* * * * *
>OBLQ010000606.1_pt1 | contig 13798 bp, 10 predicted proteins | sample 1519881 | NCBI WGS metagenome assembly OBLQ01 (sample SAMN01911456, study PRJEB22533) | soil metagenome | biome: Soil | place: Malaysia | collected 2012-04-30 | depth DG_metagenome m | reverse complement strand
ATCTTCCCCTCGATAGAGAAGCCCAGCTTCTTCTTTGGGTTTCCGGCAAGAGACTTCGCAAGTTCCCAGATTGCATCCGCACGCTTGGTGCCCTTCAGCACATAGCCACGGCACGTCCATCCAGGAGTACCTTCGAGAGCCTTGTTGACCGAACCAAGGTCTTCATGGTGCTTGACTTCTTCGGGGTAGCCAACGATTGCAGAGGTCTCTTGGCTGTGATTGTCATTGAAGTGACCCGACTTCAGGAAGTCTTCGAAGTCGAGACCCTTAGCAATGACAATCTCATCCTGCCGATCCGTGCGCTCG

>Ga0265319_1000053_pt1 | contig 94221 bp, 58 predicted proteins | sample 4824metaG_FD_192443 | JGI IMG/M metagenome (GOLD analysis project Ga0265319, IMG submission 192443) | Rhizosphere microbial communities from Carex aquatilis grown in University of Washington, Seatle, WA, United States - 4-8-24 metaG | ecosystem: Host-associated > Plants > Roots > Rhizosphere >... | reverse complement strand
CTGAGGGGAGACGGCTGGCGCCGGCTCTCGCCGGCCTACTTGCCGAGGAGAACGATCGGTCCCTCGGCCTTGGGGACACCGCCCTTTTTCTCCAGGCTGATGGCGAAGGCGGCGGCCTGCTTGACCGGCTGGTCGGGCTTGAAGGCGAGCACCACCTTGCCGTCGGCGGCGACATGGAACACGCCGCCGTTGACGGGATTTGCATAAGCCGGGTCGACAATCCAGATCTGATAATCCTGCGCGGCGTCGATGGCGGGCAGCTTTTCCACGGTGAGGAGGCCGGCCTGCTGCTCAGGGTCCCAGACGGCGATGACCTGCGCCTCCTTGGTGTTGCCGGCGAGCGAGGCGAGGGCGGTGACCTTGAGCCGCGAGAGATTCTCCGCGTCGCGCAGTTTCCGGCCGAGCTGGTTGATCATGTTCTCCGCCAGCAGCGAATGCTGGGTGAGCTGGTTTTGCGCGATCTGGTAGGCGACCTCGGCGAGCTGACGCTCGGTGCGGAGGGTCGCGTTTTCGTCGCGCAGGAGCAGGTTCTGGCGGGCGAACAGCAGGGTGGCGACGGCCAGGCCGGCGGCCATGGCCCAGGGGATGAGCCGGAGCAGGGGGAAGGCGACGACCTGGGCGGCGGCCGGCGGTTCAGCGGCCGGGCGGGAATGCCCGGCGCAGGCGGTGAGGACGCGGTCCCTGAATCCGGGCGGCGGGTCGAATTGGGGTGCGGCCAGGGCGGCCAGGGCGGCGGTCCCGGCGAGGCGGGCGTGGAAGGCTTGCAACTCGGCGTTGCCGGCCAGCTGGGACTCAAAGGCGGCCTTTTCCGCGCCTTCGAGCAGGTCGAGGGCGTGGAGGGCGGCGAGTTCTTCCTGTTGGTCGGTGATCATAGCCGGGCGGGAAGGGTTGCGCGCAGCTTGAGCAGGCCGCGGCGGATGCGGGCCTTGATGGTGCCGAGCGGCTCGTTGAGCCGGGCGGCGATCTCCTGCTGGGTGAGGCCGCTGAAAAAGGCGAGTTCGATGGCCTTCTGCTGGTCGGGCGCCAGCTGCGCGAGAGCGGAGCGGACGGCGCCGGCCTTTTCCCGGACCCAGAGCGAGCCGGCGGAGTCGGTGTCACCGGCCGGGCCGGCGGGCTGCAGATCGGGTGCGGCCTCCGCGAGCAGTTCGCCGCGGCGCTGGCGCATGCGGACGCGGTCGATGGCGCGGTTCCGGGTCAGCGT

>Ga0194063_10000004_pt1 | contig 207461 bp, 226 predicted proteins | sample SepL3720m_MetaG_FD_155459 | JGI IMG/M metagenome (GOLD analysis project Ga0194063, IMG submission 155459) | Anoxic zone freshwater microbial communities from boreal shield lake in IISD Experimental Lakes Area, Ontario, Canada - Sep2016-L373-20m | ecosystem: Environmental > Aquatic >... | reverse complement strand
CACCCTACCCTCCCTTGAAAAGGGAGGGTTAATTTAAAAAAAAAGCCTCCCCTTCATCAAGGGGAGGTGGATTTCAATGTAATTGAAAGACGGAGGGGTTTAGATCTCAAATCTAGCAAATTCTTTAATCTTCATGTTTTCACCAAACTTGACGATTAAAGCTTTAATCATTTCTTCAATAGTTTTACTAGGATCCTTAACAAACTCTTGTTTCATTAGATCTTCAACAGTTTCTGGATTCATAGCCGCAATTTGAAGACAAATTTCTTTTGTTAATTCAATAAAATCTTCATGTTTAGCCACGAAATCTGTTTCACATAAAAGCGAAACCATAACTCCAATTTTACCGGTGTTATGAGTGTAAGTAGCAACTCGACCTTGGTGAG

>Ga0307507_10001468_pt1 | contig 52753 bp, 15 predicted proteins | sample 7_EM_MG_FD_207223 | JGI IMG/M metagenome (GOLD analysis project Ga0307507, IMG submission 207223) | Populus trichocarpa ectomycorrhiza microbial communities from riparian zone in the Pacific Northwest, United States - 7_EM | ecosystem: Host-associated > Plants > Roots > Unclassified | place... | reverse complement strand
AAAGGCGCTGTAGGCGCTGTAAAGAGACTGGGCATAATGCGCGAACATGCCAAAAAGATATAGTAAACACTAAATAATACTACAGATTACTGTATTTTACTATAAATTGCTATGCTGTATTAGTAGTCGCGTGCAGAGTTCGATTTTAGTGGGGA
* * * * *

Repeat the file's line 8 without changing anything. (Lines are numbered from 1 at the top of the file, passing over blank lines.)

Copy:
AAAGGCGCTGTAGGCGCTGTAAAGAGACTGGGCATAATGCGCGAACATGCCAAAAAGATATAGTAAACACTAAATAATACTACAGATTACTGTATTTTACTATAAATTGCTATGCTGTATTAGTAGTCGCGTGCAGAGTTCGATTTTAGTGGGGA